55 years later, they are worth a mint, though never living much above middle class means until the last ten years, and even then with an eye on the ball.

It is strange to see my parents in this economy. Aging and a bit scared! They still work everyday when they don't have too and they are both pushing 80 years old.

It will take this Great recession to shake Americans to our core and reboot the Depression era financial values of our parents and grand parents.

I have faith that even in this culture of "I wants" and easy debt, there are many  that will succeed. It is a valuable lesson for children to see their parents sinking under the stress of debt from hell.

I have been too priveledged and could have and should have done better by now, but I'm better off than many.

I don't believe we are headed into the abyss, but do feel like I've being stewed in a pot of steadily warming water. This slow boil effect will eventually mean much higher taxes to cover entitlements (Medicare, Social Security).

The savers and preppers have always adjust and finsh ahead of the spenders. This has been the case in every uncertain period of US History.




Offline Glockman1980

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Re: Preparedness as a Retirement Plan
« Reply #74 on: March 07, 2010, 11:21:23 AM »
My wife and I turn 30 this spring and we close on our new 2.8 acre homestead on April 2.  I believe we can have our new house producing for us almost completely, and have our mortgage payed off by the time we are 45.  I love this topic of early retirement from "society's norms".  It has been difficult to convince my wife that this is attainable but I think once she has seen the result of our "profits" from having our house provide for US, she will be completely on board.  I have been working for someone else for 15 years, and have managed to compile debt in my early 20's that we are still trying to pay off.  In this 15 year period I have almost nothing to show for my debt.  We are not in far, but any debt is TOO much for me.  Anyway I'm rambling, but I can see the light at the end of the tunnel and I'm so excited I had to tell someone.  ;)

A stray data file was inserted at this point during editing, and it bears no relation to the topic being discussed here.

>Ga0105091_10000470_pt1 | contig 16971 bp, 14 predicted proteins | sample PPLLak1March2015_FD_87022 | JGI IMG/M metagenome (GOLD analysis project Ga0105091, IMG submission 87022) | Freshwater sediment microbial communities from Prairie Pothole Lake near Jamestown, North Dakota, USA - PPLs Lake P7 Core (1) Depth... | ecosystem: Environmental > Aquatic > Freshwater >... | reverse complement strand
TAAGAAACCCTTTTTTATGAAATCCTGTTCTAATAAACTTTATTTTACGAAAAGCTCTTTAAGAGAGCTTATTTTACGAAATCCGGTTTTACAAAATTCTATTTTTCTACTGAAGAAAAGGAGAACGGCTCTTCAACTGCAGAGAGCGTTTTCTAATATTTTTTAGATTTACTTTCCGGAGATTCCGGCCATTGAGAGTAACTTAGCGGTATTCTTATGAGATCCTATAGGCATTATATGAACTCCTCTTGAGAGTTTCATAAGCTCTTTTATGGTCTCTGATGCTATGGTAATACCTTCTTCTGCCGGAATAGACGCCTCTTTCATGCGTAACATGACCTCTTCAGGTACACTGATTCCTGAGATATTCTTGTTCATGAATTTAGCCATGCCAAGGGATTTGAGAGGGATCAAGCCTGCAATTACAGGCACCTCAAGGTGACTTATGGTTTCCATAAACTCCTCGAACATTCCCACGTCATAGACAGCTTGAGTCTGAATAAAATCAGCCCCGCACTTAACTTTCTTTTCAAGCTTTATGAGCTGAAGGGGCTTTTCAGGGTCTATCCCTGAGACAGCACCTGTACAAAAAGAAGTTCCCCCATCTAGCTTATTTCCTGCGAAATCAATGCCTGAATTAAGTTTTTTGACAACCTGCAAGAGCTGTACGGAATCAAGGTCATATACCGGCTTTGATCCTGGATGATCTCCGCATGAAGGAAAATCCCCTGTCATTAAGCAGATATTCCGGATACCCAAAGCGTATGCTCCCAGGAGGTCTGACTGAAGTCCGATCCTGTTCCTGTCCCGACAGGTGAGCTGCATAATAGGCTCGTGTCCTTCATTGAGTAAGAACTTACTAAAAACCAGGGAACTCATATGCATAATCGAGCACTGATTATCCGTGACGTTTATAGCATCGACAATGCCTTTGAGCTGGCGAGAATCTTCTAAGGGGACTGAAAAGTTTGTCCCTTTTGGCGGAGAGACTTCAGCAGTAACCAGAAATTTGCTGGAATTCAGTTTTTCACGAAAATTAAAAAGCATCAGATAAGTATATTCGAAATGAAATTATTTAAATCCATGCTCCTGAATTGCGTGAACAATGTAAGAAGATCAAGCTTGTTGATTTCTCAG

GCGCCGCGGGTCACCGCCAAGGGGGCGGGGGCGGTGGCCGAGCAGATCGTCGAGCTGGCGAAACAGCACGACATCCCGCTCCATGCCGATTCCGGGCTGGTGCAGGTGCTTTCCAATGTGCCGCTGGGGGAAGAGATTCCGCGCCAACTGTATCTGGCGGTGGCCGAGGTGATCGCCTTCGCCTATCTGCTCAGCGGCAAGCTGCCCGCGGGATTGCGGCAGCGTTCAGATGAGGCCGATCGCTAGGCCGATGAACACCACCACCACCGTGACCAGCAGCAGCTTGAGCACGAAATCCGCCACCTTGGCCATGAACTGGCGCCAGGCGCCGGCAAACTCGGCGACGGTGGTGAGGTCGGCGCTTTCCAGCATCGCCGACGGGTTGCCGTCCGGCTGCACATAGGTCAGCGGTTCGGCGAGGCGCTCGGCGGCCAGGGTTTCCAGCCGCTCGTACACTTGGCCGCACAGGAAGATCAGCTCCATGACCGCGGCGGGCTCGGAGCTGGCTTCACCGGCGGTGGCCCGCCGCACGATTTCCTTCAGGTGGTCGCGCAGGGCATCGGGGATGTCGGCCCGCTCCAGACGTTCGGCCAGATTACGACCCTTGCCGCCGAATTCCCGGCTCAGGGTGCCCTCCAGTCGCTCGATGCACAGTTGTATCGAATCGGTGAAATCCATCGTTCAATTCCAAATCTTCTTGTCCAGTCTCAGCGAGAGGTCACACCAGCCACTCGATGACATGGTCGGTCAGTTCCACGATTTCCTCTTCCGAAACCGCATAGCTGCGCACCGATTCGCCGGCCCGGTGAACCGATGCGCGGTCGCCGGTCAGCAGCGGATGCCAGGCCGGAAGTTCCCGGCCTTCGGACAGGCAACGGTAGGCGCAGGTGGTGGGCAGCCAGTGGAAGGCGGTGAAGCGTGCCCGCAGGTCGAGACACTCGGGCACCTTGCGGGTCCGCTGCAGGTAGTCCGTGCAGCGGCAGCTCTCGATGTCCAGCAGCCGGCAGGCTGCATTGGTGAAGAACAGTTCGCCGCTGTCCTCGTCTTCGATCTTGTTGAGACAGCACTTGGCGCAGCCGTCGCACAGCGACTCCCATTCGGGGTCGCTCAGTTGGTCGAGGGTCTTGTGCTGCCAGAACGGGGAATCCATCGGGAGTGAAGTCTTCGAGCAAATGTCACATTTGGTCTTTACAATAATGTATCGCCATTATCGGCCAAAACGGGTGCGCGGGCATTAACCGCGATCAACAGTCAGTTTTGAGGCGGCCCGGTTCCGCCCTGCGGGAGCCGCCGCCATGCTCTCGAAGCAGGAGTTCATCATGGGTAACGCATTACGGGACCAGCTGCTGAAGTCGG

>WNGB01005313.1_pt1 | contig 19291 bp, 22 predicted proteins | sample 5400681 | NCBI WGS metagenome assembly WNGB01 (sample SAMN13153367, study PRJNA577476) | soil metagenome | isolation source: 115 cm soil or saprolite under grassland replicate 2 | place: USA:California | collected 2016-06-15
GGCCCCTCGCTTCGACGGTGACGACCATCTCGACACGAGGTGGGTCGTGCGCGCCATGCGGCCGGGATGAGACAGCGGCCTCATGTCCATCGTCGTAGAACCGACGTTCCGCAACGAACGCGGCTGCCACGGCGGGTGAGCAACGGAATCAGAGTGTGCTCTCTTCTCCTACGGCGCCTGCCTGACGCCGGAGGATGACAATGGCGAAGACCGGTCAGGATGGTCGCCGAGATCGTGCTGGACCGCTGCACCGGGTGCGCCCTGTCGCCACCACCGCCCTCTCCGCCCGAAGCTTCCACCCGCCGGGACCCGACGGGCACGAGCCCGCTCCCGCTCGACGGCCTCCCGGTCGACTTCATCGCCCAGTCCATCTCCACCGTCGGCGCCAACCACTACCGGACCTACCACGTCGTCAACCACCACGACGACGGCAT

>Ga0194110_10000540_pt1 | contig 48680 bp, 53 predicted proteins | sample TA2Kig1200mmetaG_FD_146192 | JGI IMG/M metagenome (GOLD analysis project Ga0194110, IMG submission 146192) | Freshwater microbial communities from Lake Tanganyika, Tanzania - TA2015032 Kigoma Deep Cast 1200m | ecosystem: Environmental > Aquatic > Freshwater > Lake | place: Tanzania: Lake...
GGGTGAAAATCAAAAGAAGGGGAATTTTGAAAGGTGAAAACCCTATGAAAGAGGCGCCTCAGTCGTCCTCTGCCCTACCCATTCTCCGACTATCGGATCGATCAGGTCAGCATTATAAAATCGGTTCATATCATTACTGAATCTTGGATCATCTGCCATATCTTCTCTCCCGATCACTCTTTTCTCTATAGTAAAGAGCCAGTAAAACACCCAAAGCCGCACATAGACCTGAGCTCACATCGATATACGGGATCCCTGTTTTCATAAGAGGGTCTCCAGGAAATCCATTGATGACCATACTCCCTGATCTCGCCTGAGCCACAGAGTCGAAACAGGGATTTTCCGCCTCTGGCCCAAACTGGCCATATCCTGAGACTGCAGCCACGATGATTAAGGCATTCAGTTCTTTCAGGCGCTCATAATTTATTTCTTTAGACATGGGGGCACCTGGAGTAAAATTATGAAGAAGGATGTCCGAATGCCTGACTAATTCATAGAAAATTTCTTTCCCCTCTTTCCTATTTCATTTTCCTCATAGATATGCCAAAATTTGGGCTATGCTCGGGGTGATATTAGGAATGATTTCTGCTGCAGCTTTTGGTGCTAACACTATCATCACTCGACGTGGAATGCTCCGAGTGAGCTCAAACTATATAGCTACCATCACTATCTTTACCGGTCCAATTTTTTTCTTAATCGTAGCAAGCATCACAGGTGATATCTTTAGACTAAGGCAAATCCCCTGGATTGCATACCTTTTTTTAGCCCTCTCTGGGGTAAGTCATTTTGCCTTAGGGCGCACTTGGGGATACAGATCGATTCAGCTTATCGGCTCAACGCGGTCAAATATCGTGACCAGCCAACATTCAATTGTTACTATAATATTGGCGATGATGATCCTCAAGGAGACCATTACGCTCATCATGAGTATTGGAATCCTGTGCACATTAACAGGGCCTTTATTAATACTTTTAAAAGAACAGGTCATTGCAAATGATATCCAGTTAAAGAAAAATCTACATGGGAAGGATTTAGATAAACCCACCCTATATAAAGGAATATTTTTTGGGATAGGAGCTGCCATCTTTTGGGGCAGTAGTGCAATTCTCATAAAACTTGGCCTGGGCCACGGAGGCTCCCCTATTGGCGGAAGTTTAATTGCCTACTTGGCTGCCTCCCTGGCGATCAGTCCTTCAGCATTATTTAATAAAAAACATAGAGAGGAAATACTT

Offline beachwalker

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Re: Preparedness as a Retirement Plan
« Reply #75 on: March 07, 2010, 03:16:10 PM »
Social Security will always be there in some form, the problem is the value of that dollar, but then again  it is indexed to inflation.

Former Fed Chairman Paul Volker has floated the idea essentially they would add one month each year to the "retirement" age by two years and systematically over a peroid of 10-15 years would stabelize the SS system without raising taxes.

Medicare is the big elephant in the room. Social Security is a pittance IMHO.

People going in the direction of self sufficiency and are heavy savers and preppers will largely be unaffected.

Offline jonathans

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Re: Preparedness as a Retirement Plan
« Reply #76 on: March 07, 2010, 07:15:50 PM »
How about this idea.
What about working only a few months a year. I'm thinking the winter.
I'm a sun lover. All I want to do in the winter is hibernate anyway. Might as well work.
Then, after few months of working, go into my semi-retirement on the homestead for the spring, summer and fall.